I've mentioned Scott's Planning to share, versus just sharing post in passing, but here is a slightly more considered response.
Scott sets out his frustration with top down, planned approaches to sharing:
start once a bunch of departments, institutions or organizations notice
that they have a lot in common with others and decide that it would be
a good idea to collaborate, to share “best practices” or “data” or
But inevitably, with a very few exceptions, these projects spend an
enormous amount of time defining what is to be shared, figuring out how
to share it, setting up the mechanisms to share it, and then…not really
Compared with the bottom-up social sharing that happens every day in the blogosphere, via Twitter, YouTube, Slideshare, etc
which every single day I share my learning and have knowledge and
learning shared back with me. I know it works."
He then sets out a series of good reasons why this is so, including "We develop multiple (informal) channels while they focus on a single official mechanism".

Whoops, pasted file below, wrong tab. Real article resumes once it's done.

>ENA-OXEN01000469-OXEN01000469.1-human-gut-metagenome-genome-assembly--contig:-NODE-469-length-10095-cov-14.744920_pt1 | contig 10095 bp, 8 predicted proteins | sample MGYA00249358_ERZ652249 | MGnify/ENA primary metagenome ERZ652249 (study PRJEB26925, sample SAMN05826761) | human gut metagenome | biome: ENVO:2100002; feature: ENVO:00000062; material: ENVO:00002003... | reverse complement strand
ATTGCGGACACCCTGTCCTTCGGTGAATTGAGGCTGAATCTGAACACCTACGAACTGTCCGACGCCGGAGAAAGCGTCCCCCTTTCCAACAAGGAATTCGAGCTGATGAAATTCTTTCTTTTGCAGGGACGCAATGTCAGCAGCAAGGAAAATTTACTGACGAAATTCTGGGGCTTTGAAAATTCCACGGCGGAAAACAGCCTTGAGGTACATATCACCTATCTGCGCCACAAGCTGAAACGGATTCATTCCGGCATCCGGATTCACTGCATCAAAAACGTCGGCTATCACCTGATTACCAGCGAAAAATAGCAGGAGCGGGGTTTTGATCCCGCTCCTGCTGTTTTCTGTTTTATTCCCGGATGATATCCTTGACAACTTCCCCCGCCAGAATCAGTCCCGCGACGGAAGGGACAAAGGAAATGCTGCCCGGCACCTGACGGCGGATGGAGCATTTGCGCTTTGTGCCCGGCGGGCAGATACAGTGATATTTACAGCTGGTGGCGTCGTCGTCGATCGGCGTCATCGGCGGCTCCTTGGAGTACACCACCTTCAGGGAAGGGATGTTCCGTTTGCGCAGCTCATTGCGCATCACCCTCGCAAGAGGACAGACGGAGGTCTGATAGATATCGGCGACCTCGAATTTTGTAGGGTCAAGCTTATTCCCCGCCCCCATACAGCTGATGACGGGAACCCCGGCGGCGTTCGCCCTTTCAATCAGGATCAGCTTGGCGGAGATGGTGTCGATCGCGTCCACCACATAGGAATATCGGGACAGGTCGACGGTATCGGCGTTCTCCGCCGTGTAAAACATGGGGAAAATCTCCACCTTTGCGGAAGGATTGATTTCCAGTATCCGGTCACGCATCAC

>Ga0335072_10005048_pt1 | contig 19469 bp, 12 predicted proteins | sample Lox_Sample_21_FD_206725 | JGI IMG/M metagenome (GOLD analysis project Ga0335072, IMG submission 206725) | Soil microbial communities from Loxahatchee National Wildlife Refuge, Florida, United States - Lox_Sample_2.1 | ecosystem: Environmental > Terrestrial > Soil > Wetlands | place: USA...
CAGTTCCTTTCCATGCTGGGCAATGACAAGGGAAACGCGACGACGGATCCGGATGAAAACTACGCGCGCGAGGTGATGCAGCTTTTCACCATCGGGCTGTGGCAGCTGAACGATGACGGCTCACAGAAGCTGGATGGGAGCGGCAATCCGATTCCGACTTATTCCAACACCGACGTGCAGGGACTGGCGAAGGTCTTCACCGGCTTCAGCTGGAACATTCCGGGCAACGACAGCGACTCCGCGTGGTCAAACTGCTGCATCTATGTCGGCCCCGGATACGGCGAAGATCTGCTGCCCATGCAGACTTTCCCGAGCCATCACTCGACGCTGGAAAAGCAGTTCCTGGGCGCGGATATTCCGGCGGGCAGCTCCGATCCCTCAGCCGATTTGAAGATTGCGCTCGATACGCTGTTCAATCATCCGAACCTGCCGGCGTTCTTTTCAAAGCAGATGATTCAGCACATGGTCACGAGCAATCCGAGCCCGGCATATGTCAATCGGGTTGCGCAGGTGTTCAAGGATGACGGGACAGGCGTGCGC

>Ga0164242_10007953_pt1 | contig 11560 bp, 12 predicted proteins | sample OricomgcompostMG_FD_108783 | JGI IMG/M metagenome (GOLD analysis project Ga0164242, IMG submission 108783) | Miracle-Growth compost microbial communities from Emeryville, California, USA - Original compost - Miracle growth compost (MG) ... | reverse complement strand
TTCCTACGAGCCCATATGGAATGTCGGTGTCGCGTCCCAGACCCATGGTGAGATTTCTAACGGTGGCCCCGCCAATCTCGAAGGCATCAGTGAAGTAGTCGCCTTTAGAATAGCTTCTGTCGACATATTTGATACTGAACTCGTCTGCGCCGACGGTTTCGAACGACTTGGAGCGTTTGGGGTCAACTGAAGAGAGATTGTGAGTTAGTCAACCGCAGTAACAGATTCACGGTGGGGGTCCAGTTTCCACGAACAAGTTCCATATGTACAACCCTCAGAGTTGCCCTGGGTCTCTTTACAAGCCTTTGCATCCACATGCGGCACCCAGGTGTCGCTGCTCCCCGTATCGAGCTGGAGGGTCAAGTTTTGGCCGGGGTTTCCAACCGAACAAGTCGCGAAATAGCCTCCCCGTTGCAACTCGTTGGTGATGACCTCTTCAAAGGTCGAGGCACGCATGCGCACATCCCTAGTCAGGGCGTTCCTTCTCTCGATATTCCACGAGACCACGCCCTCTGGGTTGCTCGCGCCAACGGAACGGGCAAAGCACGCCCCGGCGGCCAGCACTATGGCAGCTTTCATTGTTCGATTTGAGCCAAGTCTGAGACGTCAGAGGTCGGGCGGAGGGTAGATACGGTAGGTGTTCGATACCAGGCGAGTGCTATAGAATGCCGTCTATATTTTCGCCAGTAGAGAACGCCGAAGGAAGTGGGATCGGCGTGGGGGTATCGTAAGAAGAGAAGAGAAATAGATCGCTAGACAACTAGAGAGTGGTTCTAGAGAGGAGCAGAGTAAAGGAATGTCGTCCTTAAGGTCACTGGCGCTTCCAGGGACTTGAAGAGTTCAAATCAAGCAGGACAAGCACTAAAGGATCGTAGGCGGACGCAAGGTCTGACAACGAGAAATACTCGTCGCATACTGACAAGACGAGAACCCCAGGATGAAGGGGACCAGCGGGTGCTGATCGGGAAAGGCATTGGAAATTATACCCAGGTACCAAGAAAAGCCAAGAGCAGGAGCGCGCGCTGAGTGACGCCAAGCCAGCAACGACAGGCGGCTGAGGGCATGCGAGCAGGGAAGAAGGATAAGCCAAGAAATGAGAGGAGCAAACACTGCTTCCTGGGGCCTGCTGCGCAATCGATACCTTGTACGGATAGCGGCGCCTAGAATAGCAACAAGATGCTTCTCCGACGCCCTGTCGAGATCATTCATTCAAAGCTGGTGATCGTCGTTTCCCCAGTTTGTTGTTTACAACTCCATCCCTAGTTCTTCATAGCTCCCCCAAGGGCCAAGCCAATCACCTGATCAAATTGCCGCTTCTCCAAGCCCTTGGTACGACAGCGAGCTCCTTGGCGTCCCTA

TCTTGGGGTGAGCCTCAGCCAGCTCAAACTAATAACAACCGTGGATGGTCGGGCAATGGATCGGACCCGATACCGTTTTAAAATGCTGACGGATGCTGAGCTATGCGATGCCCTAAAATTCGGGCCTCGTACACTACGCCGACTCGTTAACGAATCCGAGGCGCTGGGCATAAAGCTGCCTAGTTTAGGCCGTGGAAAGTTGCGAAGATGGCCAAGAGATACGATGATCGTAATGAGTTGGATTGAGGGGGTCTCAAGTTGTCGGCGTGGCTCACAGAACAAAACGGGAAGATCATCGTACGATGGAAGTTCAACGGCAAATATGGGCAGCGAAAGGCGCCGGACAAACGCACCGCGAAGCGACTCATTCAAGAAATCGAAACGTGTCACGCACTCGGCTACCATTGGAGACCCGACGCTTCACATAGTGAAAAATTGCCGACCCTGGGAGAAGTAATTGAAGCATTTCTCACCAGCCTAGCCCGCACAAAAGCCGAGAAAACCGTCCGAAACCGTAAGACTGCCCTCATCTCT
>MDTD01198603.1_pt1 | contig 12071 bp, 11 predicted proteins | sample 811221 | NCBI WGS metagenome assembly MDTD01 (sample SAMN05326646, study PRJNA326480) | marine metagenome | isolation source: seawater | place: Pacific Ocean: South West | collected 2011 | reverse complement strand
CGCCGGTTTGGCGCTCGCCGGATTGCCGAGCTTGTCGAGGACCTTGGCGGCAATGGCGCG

For me, the key difference is this: The 'cost' of sharing has collapsed, but institutions don't know this. This means they behave in perfectly logical ways if sharing was still a costly activity. I am using the term cost here to refer to both a financial price and also the effort required by individuals.
Clay Shirky argues that the cost of organisation has disappeared, and I believe this is because sharing is easy, frictionless. If I come across something I share it via Google shared items, Twitter, my blog, etc. If I want to share I stick it up on Slideshare, my blog, YouTube. There is a small cost in terms of effort to me to do the sharing, and zero cost in anyone wanting to know what I share. Sharing is just an RSS feed away.
But institutions don't believe this, or know it. It used to take consortium agreements to share, conferences, best practice guides, incentives, metrics. How can all that be replaced by an RSS icon? Obviously it must be something different they reason, so for our needs we have to invent a system. Except it isn't.
Just as the record industry thought this online stuff was something different, it couldn't possibly relate to their chain of record shops, their carefully maintained back catalog, their army or A & R professional, their logistically beautiful distribution chain, the sophisticated marketing campaigns. All of this had to be different to this online stuff, it just didn't make sense for all of these carefully constructed elements to be replaced by the same, messy uncontrolled online world. Except that, oh yes it did.
The moral here is that just because something used to be expensive, time consuming and complex doesn't mean it will always be.